I’ve been evaluating some of the database programming alternatives for my webapp. The results below suggest that a well built ORM may take twice as long as programming with SQL. A poorly built ORM could take 5-6 times longer.
These tests were done on the desktop because the BK activerecord doesn’t support CubeSQL. I didn’t have time to see if adding that support was trivial or not. From earlier tests it appears that the SQL times are fairly comparable from desktop to CubeSQL:
However the poorly built ORM does much worse on CubeSQL than on the desktop:
I was under the impression that ActiveRecord built Xojo classes that interact with the database. If that’s the case, I wouldn’t expect much difference between it and straight sql. Now, an ORM built using introspection, I certainly would expect a lot of overhead.
BK ActiveRecord uses introspection. I don’t think I revealed anything that folks didn’t expect. You trade some speed for convenient programming metaphors. In most desktop apps I doubt it would be perceptible.
ActiveRecord uses Introspection when registering the classes so it can check to see if the class is missing fields from the table and to figure out if data types match. Otherwise it’s standard Xojo database calls.
When AR really falls down is if you only need 1 field out of a record because it will load all fields off the bat. This is overkill for simple operations or in records that might contain an image (this is easy to workaround by putting images into a separate table). It also falls short with related table data in that you have to go out of your way to get that data (we do this via lazy loading).
FWIW, if CubeSQL is using the standard Xojo database class it should be trivial to add to ActiveRecord. There’s only a handful of places where it matters what database it is and that’s usually in making the PreparedStatement (does CubeSQL support prepared statements?) and doing the initial registration process.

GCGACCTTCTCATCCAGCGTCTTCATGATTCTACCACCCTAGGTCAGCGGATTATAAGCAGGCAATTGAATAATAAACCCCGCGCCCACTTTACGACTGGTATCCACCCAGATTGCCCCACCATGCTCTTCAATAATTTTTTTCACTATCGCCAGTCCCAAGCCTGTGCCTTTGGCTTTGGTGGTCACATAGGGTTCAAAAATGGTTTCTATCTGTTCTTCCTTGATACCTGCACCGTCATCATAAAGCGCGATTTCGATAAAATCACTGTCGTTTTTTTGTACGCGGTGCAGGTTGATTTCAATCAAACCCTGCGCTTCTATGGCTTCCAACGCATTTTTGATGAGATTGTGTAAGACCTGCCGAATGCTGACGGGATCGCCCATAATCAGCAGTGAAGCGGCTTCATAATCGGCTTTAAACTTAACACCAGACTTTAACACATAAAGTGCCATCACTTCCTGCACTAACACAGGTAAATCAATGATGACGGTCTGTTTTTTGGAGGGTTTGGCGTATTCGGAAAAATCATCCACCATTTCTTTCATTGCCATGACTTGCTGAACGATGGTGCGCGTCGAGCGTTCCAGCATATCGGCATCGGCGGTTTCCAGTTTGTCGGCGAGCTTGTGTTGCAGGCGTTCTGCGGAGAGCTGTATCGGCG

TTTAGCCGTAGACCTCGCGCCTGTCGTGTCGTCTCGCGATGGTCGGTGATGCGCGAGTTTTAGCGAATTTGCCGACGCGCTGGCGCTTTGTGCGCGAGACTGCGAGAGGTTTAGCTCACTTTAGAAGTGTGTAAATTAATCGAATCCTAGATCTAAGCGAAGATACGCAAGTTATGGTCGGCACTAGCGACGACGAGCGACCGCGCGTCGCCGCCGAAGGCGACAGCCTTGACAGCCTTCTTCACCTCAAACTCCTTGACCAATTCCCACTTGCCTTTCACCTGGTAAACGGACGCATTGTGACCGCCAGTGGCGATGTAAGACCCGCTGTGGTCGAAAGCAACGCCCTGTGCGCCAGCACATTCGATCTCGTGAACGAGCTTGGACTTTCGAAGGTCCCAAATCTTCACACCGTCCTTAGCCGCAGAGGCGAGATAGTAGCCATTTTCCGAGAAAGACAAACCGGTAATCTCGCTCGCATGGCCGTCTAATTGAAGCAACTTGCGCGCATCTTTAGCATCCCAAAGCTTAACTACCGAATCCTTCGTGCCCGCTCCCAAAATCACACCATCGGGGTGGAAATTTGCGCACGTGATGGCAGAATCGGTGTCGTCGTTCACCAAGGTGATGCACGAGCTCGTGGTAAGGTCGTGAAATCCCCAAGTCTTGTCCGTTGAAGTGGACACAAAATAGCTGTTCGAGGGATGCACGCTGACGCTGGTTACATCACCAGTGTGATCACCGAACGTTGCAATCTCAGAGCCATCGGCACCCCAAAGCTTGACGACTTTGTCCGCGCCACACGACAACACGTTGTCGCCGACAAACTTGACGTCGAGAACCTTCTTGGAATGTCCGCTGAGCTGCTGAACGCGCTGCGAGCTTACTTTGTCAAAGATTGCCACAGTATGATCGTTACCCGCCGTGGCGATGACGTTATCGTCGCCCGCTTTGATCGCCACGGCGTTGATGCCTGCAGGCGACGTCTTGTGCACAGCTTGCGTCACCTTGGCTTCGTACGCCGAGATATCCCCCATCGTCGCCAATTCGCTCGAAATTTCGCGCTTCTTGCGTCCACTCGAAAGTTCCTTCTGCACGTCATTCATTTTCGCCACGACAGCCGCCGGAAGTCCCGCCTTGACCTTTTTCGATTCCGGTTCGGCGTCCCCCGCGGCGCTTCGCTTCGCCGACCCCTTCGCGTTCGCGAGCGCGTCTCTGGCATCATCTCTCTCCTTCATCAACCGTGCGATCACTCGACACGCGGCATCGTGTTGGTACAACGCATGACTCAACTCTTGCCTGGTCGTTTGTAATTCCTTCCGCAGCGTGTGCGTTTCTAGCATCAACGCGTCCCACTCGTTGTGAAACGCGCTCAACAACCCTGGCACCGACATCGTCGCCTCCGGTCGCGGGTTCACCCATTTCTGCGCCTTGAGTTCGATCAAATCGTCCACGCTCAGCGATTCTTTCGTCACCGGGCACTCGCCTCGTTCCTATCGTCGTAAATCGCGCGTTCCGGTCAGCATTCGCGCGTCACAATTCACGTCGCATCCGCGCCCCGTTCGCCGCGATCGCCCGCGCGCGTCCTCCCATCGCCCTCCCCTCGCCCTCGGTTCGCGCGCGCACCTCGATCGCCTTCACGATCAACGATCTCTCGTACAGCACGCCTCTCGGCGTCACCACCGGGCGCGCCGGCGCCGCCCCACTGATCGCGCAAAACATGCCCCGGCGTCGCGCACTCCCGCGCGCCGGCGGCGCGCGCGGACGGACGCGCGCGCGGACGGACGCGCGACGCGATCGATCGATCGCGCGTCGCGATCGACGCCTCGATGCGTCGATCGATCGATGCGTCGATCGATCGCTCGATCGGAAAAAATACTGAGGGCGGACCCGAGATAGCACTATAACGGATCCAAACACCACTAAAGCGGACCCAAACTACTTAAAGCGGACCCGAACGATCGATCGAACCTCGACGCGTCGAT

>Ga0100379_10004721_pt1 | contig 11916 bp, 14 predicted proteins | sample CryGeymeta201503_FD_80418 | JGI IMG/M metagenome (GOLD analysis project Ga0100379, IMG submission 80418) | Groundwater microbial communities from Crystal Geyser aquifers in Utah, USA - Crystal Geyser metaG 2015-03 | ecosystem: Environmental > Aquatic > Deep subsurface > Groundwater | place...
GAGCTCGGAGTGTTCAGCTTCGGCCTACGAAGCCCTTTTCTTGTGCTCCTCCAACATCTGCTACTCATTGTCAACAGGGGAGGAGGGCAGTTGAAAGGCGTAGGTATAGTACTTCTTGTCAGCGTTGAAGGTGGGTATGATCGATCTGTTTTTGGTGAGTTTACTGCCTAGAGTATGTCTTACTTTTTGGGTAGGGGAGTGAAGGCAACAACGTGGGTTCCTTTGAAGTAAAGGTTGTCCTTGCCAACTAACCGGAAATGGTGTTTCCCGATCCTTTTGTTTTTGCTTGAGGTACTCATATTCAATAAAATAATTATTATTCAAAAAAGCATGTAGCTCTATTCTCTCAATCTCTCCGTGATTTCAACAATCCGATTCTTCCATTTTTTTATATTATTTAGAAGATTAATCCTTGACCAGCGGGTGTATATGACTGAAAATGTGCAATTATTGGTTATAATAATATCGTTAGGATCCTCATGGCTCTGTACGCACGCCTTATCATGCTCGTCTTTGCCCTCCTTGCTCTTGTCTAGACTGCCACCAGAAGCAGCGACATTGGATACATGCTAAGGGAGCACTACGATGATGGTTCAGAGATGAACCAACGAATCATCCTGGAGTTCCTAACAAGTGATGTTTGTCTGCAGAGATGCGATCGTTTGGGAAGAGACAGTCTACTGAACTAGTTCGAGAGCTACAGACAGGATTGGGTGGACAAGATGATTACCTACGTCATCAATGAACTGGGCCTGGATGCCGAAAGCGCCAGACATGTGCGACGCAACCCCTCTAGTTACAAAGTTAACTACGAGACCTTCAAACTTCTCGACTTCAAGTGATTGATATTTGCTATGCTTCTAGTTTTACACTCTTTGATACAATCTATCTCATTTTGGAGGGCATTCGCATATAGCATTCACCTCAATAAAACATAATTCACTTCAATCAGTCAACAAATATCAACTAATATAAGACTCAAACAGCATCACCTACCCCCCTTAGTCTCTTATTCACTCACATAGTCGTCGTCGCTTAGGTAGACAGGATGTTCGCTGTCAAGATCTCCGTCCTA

Having autocomplete with table/field names and the compiler squawk with datatype mismatches are our two big reasons for using it. No fat fingering of table/field names or guessing what the field datatype is. It also forces us to put all of our db code in one spot rather than spaghetti code all over the project. YMMV.
Although I’d be much happier if Xojo would fix the (@#*& autocomplete with shared methods that return values. Doesn’t seem to work (at all) with namespace objects.
cubeSQL does not use the standard Xojo database prepared statements mechanism. They have their own class (CubeSQLVM). I actually extended AR to support cubeSQL. It was not terribly difficult. Re-jiggering the prepared statements in the subclassed databaseAdapter was the bulk of the work.
We decided against ORM for the project we were working on before I finished it, so the code is in need of some cleanup and further testing, but if anyone wants it, please let me know, and I’ll be happy to send it to you as-is…
Please send it in. We’ll clean it up and add it to the next release. We’re hoping to get ARGen update in the next week or two for Oracle and MS SQL Server. What’s another DB (other than one more to support)?
I would love to see Studio Stable Database. It uses the database class and is basically SQLite with a network component.
And I can say that ARGen is a lifesaver for $10. I have used it soo many times and it has cut hours and hours of time out since I didnt have to manually code the objects. I would feel the same way about the tool even if it were double the cost.
to date, I only have one WE app that is an API server that only uses sqlite for anytype of DBase. I have started playing with SSD for desktop apps. But because of Bob’s great implementation of AR, I find it hard to use DBs without it. Hence why I would like it added.
Done right (*), many developers would be shocked at how well SQLite does for web applications. Pretty much the only two reasons I wouldn’t use it as first choice now are if I needed multiple app servers or there was pre-existing data I needed to get to.
(*) All standard and imaginable disclaimers apply.